Center for Human Genetics and Laboratory Diagnostics, Dr. Klein, Dr. Rost and Colleagues

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Cardiofaciocutaneous Syndrome (CFC) [Q87.0]

OMIM numbers: 115150, 164757 (BRAF), 615278, 190070 (KRAS), 615279, 176872 (MAP2K1), 615280, 601263 (MAP2K2)

Dr. rer. biol. hum. S. Chahrokh-Zadeh

Scientific Background

So far, approximately 100 patients suffering from cardiofaciocutaneous syndrome have been described in the literature. There is an estimated number of 200 to 300 cases worldwide; however, it is underdiagnosed. The disease belongs to the group of RASopathies and due to the phenotypical similarity differential diagnosis to the other syndromes of that spectrum is difficult in infants and toddlers. Usually, molecular genetic testing is used to confirm the diagnosis.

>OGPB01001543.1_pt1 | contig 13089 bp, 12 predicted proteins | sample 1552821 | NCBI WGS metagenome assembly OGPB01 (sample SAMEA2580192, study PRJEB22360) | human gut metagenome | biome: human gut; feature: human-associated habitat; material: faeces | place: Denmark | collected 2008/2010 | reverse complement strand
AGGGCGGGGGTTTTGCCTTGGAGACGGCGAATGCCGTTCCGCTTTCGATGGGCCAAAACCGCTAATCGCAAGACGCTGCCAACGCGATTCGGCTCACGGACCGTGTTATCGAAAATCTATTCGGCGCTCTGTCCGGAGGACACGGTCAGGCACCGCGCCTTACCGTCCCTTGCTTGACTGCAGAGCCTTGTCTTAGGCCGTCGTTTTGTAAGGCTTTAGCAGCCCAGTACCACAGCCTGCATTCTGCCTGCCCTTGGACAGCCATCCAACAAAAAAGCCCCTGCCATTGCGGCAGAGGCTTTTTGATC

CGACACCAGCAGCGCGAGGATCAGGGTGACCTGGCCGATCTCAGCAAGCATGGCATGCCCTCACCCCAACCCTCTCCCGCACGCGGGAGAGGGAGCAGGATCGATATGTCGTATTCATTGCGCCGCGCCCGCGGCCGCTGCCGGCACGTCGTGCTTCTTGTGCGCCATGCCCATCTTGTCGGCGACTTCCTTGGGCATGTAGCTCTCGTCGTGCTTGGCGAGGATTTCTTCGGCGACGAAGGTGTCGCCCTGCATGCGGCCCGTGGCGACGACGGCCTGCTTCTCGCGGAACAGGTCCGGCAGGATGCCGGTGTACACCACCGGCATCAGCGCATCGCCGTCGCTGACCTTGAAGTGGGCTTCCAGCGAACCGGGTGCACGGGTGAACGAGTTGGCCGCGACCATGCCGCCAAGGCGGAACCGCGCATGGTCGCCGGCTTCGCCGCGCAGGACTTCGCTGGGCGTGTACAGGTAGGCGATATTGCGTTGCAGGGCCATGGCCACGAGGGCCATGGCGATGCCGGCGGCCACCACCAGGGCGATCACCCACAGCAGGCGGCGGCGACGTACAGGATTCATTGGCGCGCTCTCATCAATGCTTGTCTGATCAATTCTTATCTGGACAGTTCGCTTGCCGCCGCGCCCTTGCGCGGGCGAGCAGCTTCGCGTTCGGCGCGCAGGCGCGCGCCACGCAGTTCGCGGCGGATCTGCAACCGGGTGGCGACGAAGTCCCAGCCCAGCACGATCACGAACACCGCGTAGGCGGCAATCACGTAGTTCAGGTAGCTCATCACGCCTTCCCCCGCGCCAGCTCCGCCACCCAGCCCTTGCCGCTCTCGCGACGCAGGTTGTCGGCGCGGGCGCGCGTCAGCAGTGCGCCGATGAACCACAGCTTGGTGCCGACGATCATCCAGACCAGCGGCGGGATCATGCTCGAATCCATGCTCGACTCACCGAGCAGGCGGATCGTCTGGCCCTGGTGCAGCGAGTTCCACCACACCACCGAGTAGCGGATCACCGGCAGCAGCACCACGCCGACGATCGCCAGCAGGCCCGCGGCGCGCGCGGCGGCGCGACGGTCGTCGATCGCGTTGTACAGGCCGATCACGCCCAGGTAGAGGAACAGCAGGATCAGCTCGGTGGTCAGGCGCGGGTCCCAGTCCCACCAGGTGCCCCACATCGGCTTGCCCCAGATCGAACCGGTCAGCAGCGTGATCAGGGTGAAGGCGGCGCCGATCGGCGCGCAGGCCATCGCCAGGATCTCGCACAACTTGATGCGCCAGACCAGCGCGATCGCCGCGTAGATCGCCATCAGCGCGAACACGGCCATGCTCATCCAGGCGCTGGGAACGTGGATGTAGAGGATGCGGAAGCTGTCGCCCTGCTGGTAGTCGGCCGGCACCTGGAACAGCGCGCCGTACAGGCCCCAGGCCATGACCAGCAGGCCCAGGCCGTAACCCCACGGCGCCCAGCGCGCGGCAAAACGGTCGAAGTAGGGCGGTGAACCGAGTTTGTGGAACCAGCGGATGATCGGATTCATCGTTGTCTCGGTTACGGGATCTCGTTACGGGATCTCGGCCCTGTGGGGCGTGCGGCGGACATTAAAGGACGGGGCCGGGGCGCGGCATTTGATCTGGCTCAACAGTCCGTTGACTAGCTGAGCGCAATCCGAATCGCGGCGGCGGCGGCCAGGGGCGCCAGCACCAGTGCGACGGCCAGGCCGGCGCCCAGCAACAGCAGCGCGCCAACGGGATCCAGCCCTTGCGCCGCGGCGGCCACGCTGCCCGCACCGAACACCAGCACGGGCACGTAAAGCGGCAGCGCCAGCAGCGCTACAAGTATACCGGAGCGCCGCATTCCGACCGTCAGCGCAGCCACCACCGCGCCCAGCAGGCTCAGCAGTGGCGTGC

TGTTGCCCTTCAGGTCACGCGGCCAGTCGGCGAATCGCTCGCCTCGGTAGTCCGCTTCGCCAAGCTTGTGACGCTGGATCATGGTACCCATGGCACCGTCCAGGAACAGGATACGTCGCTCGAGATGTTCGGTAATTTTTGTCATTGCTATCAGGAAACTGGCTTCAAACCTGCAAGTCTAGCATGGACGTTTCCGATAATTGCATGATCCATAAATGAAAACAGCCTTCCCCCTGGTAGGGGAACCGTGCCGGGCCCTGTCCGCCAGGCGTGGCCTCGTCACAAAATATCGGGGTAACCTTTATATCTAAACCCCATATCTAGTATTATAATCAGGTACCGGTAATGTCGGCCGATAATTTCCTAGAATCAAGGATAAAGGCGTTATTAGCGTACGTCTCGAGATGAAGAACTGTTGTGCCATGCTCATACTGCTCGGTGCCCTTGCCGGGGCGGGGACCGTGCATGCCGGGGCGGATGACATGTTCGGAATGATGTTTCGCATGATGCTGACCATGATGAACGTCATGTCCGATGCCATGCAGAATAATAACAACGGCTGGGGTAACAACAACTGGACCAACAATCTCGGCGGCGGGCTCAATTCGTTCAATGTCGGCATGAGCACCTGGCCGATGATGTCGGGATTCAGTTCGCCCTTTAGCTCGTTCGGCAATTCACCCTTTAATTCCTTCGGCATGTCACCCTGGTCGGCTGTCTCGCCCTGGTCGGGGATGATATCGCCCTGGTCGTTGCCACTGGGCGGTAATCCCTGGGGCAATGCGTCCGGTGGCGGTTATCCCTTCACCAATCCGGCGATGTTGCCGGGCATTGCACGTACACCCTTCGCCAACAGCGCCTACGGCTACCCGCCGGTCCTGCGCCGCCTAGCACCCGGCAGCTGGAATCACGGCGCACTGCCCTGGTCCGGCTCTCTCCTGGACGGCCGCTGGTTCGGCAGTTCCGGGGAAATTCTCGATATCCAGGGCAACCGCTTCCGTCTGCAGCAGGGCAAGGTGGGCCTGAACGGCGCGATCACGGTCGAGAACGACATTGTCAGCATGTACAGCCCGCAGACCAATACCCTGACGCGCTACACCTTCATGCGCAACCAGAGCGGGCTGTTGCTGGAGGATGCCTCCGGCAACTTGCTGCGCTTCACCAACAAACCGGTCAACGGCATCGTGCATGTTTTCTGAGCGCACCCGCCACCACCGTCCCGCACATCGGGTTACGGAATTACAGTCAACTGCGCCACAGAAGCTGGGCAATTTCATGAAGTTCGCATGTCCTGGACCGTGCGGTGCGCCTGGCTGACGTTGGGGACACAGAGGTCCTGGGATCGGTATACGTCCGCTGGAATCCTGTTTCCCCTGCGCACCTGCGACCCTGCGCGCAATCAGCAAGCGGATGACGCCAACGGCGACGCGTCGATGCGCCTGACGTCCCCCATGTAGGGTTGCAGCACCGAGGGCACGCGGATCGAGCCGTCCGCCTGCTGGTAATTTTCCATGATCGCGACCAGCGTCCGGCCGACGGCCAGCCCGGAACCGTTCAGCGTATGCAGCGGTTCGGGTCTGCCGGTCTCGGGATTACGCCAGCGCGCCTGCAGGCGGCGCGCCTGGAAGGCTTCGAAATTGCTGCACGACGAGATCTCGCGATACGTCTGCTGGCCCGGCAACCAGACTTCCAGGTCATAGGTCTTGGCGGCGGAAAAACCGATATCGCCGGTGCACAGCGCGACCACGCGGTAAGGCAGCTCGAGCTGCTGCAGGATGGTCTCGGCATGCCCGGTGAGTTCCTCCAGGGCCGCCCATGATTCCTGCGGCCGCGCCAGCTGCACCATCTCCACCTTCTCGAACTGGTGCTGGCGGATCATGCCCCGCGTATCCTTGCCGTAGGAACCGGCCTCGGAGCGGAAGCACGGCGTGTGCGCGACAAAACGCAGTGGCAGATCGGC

Characteristics such as failure to thrive, growth and intellectual disability, dysmorphic facial features (outward-sloping eyelid axis, hypertelorism, high forehead), pigment changes, anomalies of the gastrointestinal tract and the central nervous system, cardiac defects and thoracic deformities may be accompanied by ectodermal signs in the form of thin hair and nail hypoplasia. Adults exhibit dry, hyperkeratotic skin with palmoplantar hyperkeratosis. So far, an increased predisposition for malignant diseases has not been observed.

The cardiofaciocutaneous syndrome is genetically heterogenous. The four genes BRAF, KRAS, MAP2K1 and MAP2K2 may cause CFC (frequency distribution see chapter RASopathies).